This story’s been bothering me a few days. If you don’t know Marion Bartoli, she’s a French tennis player, a 13-year pro I didn’t know much about before she became the surprising winner of this year’s singles Wimbledon title. Here she is.
USA Today described Bartoli thus before the final last weekend: “Quirky is too easy a word to describe the Frenchwoman, who will be playing in her second Wimbledon final on Saturday (she lost her first against Venus Williams in 2007). But sometimes the easy word is the best word. Bartoli looks like Luis Tiant when she serves, bounces around on her feet like Muhammad Ali before a title fight and takes practice cuts like she’s on-deck at the Home Run Derby. She’s had public fallouts with her father/coach, claims to have an IQ higher than Einstein’s and gives interviews that are actually insightful, a rarity in the modern tennis game.”
Can’t beat that. I rooted for her on this description alone. As Grantland says: She is who she is. And hey, she won.
Her victory at Wimbledon is a great story. This year’s tournament saw upset after upset, and allowed an opportunity for Bartoli to play well, win, and have her moment at the top of her sport.
Of course, her moment was spoiled. She was attacked on Twitter for not being pretty enough to win and for not having beaten strong enough opponents to deserve the title. But that’s the twittering classes, from whom we expect nastiness. Not the professionals. They were worse.
Immediately after her victory, as she celebrated with her father, BBC reporter John Inverdale quipped: “I just wonder if her dad, because he has obviously been the most influential person in her life, did say to her when she was 12, 13, 14 maybe, ‘listen, you are never going to be, you know, a looker. You are never going to be somebody like a Sharapova, you’re never going to be 5ft 11, you’re never going to be somebody with long legs, so you have to compensate for that.”
This is a terrible thing to say; even worse coming from a professional sports broadcaster. Completely horrible and wrong; the kind of everyday macho degrading nonsense that imbues too much of sports culture. Perhaps there’s an argument to be made, as this article at Bleacher Report does, that comments like Inverdale’s are to be expected since women’s tennis has encouraged sexiness as a value in the league (this argument fails). But even so, such an argument is no defense for sexist comments directed at an individual player. Bartoli may have won Wimbledon, but hey, she’s no Sharapova, and as we all know, a woman’s value starts with her looks and extends to her capacity to be ogled in FHM.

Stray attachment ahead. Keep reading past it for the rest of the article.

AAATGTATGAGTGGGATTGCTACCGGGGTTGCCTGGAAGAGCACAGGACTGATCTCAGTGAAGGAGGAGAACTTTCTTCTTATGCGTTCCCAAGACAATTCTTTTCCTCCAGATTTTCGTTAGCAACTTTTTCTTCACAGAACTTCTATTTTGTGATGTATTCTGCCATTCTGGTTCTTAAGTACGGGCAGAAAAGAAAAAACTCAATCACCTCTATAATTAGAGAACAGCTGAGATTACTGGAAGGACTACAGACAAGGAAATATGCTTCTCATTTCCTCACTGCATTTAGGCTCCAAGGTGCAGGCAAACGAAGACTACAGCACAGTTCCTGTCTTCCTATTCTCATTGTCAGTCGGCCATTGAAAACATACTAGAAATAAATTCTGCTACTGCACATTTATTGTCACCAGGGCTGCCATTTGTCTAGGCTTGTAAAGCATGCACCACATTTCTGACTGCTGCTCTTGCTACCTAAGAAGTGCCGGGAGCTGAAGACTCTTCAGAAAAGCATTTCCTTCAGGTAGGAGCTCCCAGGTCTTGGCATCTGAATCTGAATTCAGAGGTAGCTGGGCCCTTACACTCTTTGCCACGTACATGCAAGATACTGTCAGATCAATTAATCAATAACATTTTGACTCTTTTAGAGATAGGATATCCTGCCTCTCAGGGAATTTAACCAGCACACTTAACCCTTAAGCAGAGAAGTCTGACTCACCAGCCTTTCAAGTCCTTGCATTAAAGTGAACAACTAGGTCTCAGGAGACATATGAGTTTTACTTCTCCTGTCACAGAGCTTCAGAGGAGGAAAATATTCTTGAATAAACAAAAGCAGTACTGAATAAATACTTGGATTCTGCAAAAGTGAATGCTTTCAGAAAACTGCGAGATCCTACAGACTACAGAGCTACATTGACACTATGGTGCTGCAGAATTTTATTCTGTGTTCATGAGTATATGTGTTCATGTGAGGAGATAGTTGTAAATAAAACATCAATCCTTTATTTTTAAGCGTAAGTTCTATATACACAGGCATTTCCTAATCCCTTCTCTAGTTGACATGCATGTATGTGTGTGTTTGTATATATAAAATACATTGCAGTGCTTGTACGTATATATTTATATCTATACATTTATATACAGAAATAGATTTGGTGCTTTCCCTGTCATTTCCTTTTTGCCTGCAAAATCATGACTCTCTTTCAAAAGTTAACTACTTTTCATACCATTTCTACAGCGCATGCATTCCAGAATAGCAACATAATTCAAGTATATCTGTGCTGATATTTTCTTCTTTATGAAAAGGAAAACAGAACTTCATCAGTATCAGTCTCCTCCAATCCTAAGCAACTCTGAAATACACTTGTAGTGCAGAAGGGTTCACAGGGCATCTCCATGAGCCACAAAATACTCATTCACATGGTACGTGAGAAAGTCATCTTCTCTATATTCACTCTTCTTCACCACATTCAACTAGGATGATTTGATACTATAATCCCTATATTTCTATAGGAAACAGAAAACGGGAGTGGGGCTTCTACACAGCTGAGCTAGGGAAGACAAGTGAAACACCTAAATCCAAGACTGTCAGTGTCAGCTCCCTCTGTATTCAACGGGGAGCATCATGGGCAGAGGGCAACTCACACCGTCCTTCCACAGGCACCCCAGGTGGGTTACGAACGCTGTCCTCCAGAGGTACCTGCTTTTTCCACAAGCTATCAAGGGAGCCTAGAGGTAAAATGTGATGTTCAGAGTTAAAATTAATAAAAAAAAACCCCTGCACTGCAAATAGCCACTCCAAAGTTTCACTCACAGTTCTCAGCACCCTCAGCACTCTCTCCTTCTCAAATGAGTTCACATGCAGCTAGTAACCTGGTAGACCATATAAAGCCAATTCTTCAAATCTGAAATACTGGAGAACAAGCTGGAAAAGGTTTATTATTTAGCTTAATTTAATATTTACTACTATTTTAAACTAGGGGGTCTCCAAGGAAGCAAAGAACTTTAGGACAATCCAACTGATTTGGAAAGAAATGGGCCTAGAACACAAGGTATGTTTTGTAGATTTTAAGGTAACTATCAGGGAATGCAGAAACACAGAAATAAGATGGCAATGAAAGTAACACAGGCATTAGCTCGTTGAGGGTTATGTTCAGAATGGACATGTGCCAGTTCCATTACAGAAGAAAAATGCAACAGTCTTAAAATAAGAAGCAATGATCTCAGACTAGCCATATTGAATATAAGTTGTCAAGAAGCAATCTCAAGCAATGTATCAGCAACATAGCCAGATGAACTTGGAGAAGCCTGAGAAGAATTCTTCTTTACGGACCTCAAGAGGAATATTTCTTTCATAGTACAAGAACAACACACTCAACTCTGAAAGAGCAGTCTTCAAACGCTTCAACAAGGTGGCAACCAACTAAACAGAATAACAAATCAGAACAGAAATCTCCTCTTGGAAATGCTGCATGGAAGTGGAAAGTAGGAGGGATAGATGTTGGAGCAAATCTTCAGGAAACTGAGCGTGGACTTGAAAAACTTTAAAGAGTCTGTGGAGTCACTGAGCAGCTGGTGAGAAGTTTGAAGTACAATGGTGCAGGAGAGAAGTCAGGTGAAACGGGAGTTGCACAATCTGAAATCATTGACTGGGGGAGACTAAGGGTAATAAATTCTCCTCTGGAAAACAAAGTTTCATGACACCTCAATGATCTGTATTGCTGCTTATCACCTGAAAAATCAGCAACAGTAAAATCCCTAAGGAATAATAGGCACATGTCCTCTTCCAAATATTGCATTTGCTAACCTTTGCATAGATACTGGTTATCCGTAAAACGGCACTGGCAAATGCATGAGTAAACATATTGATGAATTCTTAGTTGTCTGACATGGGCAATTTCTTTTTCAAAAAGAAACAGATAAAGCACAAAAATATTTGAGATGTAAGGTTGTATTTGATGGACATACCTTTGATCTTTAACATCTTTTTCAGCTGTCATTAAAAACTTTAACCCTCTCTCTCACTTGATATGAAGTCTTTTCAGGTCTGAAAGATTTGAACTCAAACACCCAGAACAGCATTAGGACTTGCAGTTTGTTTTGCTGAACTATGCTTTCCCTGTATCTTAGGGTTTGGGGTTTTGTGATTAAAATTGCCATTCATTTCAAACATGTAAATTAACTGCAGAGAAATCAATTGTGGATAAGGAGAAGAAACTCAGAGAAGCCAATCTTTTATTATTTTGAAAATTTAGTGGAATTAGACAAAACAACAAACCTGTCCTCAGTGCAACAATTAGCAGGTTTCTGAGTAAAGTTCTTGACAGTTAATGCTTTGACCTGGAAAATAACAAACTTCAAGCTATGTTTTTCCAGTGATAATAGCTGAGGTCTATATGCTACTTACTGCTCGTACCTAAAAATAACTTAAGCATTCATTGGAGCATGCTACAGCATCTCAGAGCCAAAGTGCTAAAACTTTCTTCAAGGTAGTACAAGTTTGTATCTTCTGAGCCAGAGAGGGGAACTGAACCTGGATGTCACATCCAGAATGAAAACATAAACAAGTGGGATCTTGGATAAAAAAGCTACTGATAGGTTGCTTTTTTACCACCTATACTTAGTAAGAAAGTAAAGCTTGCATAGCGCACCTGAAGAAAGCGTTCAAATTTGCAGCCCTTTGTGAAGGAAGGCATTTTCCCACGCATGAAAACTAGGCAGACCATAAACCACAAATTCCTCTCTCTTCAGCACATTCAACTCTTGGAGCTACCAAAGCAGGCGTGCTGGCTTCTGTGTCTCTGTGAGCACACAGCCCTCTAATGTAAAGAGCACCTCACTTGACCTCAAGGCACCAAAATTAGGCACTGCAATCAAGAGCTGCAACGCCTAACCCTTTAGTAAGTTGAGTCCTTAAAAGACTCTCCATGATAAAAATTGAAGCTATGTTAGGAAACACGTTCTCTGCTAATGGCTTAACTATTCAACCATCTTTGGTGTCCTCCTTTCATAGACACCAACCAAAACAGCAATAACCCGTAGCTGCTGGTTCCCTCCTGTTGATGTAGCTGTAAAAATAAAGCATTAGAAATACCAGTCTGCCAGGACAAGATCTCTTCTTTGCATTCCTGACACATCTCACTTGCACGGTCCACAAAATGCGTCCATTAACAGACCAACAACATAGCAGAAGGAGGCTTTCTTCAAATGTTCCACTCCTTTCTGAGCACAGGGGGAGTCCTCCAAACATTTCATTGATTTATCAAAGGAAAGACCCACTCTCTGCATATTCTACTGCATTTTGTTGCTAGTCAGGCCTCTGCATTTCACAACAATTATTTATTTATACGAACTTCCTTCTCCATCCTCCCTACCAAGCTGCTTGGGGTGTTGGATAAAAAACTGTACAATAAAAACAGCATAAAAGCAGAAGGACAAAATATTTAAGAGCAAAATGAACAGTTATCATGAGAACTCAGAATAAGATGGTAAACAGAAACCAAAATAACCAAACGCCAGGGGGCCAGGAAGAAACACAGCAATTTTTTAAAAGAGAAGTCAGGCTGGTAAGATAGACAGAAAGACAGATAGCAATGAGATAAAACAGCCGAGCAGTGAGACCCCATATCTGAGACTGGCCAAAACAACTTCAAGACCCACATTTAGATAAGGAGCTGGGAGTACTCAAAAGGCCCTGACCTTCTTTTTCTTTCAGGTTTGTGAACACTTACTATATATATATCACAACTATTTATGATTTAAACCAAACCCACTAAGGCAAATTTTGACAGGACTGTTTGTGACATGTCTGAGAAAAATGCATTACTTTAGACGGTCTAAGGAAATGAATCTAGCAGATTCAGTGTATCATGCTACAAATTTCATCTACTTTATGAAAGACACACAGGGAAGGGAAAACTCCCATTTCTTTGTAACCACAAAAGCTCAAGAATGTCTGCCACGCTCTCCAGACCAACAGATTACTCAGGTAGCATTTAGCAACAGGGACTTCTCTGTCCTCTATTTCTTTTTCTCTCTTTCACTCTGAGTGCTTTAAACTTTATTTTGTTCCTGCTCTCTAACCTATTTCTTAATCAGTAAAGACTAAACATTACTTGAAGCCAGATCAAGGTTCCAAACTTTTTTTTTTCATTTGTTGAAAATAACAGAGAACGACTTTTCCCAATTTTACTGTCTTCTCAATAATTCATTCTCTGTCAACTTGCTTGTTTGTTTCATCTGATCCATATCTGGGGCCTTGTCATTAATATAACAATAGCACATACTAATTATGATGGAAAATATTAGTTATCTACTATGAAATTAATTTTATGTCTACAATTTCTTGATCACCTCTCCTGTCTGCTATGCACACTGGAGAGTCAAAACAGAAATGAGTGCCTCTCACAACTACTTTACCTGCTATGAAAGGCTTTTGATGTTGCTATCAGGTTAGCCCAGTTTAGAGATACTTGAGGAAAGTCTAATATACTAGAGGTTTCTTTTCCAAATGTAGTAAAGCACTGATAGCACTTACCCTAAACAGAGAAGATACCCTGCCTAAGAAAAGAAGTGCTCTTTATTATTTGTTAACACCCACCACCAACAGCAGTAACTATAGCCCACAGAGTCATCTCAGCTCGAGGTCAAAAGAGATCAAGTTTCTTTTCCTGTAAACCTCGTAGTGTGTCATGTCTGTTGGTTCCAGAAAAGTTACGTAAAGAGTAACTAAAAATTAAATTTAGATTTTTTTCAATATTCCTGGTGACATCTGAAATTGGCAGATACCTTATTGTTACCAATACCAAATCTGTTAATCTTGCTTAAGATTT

For his comments Inverdale has been taken to task and has since apologized. Still, Inverdale’s comment created more room in the culture of sports for these kinds of opinions. You can apologize, but you can’t uncreate the ripples you make.
Our paid media and commentators can never succumb to this kind of sexist baseness. Too many individuals in the world are already willing to pour vitriol into the air (some of the things said of Bartoli are unrepeatably disgusting and reprehensible). To have professional sports commentators clearing the cultural and media space for these kinds of sentiments is simply unacceptable. It’s not just the British media and it’s not just tennis. But it’s time to stop.
Bartoli, a classy champ who has likely heard such comments throughout her career, brushed off Inverdale with poise: “It doesn’t matter, honestly. I am not blonde, yes. That is a fact. Have I dreamt about having a model contract? No. I’m sorry. But have I dreamed about winning Wimbledon? Absolutely, yes. And to share this moment with my dad was absolutely amazing and I am so proud of it.”
Congratulations on seeing your dream come true, Marion.